In Glasgow there is this Magazine called the Big Issue that is sold all over town (here is a link to read about its great cause: http://www.bigissue.com/bigissue.html --it's concept is really a revolutionary approach to poverty aid) . I bought it the other night and was just reading a tribute to the founder of The Body Shop, Dame Anita Roddick (1942-2007). She is an amazing woman and example to the world. I want to be like her.
Some of her great words from the October issue include. . .
Activism is being a voice for the voiceless, standing up for the weak and the frail, engaging the human spirit. It's putting your head above the parapet. Being heard. Being seen. Being counted.
I wake up every morning thinking-- this is my last day. And I jam everything into it. There's no time for mediocrity. There is no . . . dress rehearsal. You've got one life, so just lead it. And try to be remarkable.
Being an activist is sexy. Being a voice of dissent, getting informed, finding something inside yourself that gets you outraged so you expose truth and get active is far 'cooler' that worrying about split ends and spots.
She supported and admired many organizations. The Forgiveness Project is a good example of this as it calls for peace and conflict resolution. Here is a summary of their purpose from the magazine:
. . .The Forgiveness Project is a powerful conflict-resolution concept that aims to prevent cyclical violence by facilitation reconciliation and the healing of past wounds between victims and perpetrators. It uses stories, and in particular its powerful traveling exhibition "The F Word", to open up a dialogue and promote understanding. The project works in prisons, schools, faith communities, and with any group that wants to explore the nature of forgiveness whether in the wider political context or within their own lives.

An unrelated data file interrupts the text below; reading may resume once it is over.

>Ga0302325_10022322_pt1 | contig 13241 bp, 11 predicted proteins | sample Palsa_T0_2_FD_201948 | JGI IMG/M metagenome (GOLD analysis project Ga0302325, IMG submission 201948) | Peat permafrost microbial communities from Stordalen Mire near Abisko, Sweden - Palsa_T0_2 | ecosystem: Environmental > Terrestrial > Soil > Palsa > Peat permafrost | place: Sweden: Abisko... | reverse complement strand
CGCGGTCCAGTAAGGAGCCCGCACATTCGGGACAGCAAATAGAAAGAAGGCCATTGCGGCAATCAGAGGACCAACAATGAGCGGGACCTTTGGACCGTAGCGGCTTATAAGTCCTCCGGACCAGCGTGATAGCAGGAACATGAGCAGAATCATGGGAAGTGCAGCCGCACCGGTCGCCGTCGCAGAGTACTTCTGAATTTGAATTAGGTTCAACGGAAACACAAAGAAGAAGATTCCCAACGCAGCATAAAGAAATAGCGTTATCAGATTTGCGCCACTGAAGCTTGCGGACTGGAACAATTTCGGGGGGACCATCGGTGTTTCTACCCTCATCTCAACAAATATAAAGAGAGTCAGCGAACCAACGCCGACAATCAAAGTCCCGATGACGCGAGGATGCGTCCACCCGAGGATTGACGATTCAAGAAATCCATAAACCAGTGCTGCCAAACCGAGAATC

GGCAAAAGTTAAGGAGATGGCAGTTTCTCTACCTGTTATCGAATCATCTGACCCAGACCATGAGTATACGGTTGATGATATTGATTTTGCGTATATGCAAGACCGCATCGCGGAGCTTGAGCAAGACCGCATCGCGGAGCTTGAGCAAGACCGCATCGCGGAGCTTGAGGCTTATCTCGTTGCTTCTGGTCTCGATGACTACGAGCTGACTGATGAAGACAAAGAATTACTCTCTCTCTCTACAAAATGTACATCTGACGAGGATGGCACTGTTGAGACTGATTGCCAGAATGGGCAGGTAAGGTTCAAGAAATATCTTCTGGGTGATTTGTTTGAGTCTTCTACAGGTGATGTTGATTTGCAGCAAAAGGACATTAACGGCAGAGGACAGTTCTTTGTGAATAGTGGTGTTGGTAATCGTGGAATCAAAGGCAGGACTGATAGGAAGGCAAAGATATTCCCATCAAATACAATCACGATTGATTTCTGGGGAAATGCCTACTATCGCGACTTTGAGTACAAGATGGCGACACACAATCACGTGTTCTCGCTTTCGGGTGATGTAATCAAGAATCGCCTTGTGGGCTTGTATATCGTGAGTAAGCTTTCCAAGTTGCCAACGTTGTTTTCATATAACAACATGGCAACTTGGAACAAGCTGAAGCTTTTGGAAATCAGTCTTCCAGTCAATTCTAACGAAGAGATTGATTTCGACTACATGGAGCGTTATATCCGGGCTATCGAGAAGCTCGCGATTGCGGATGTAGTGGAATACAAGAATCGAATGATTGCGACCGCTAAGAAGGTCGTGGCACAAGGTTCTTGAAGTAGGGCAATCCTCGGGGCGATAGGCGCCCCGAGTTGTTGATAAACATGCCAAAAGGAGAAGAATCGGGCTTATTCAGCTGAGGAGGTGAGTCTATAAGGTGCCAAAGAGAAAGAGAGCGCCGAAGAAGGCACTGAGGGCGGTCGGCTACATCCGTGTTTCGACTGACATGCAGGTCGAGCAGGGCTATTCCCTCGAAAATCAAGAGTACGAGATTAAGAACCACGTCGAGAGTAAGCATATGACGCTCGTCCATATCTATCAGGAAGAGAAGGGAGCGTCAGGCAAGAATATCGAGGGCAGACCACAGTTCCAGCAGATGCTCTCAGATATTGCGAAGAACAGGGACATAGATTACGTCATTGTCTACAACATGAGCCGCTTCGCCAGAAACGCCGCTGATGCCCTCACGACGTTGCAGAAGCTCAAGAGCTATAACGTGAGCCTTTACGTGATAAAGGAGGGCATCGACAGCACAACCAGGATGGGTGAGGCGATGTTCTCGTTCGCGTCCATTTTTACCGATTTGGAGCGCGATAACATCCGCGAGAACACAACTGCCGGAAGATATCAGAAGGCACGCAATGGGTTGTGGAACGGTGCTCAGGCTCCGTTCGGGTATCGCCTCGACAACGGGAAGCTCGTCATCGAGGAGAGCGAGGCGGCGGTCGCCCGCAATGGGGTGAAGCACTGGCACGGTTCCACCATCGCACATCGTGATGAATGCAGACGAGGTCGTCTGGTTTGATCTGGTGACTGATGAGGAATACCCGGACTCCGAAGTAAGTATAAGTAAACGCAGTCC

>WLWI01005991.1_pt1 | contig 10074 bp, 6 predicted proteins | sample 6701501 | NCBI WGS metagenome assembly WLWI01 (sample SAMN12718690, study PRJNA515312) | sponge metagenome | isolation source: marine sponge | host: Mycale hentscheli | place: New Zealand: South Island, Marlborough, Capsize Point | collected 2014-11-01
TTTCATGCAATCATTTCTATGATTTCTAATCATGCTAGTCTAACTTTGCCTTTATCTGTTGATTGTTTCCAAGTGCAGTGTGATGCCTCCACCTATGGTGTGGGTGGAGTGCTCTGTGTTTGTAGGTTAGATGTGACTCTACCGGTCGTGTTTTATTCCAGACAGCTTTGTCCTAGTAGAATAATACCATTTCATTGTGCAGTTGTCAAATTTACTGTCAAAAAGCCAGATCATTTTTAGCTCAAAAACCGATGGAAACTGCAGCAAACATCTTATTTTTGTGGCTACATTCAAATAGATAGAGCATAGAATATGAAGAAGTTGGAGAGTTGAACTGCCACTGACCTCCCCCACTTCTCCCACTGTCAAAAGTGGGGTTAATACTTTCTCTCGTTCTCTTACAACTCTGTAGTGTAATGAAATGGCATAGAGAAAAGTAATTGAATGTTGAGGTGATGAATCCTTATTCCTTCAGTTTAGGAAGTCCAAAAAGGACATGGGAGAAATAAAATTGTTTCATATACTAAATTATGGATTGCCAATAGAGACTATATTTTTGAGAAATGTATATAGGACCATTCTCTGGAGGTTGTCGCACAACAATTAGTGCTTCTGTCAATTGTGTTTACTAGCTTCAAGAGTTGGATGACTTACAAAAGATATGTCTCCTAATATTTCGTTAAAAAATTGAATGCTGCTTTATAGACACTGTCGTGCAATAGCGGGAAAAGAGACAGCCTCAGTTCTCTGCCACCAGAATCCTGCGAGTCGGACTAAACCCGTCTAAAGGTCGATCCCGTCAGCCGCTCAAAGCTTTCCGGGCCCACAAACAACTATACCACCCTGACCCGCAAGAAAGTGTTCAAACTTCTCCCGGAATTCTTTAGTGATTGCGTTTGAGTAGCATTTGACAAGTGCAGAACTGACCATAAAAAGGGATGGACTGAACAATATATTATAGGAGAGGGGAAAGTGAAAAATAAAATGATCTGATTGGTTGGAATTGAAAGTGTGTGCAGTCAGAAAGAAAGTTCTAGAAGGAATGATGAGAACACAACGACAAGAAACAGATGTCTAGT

There is a great play on words. . . and why not. Let's give new meaning to the F word.
The list of organizations is wonderfully long from Human Rights to Fair Trade. . .from Poverty to Health to the Environment.
With the words of Anita: Do something. Do anything. Just do something.
During the tribute there is a beautiful photo of her with (what appears to be) an indigenous tribe and underneath are the words of Ken Saro-Wiwa
Dance your anger and your joys,
Dance the military guns to silence,
Dance oppression and injustice to death,
Dance my people.
The phrase reminded me of a documentary I watched in college about the holocaust. In the film were stories of the atrocities and I remember one well where a Jewish man in a concentration camp responded to the German military by dance. His dancing and singing outraged the Germans but he continued. Others joined in. They had everything taken from them but their dances and songs of praise could not be taken.
Sometimes I get downhearted and feel hopeless for the horrible things in the world but when I see and hear about people like Anita I feel hopeful and grateful for the good in the world. There is good.
Isn't Anita fantastic!!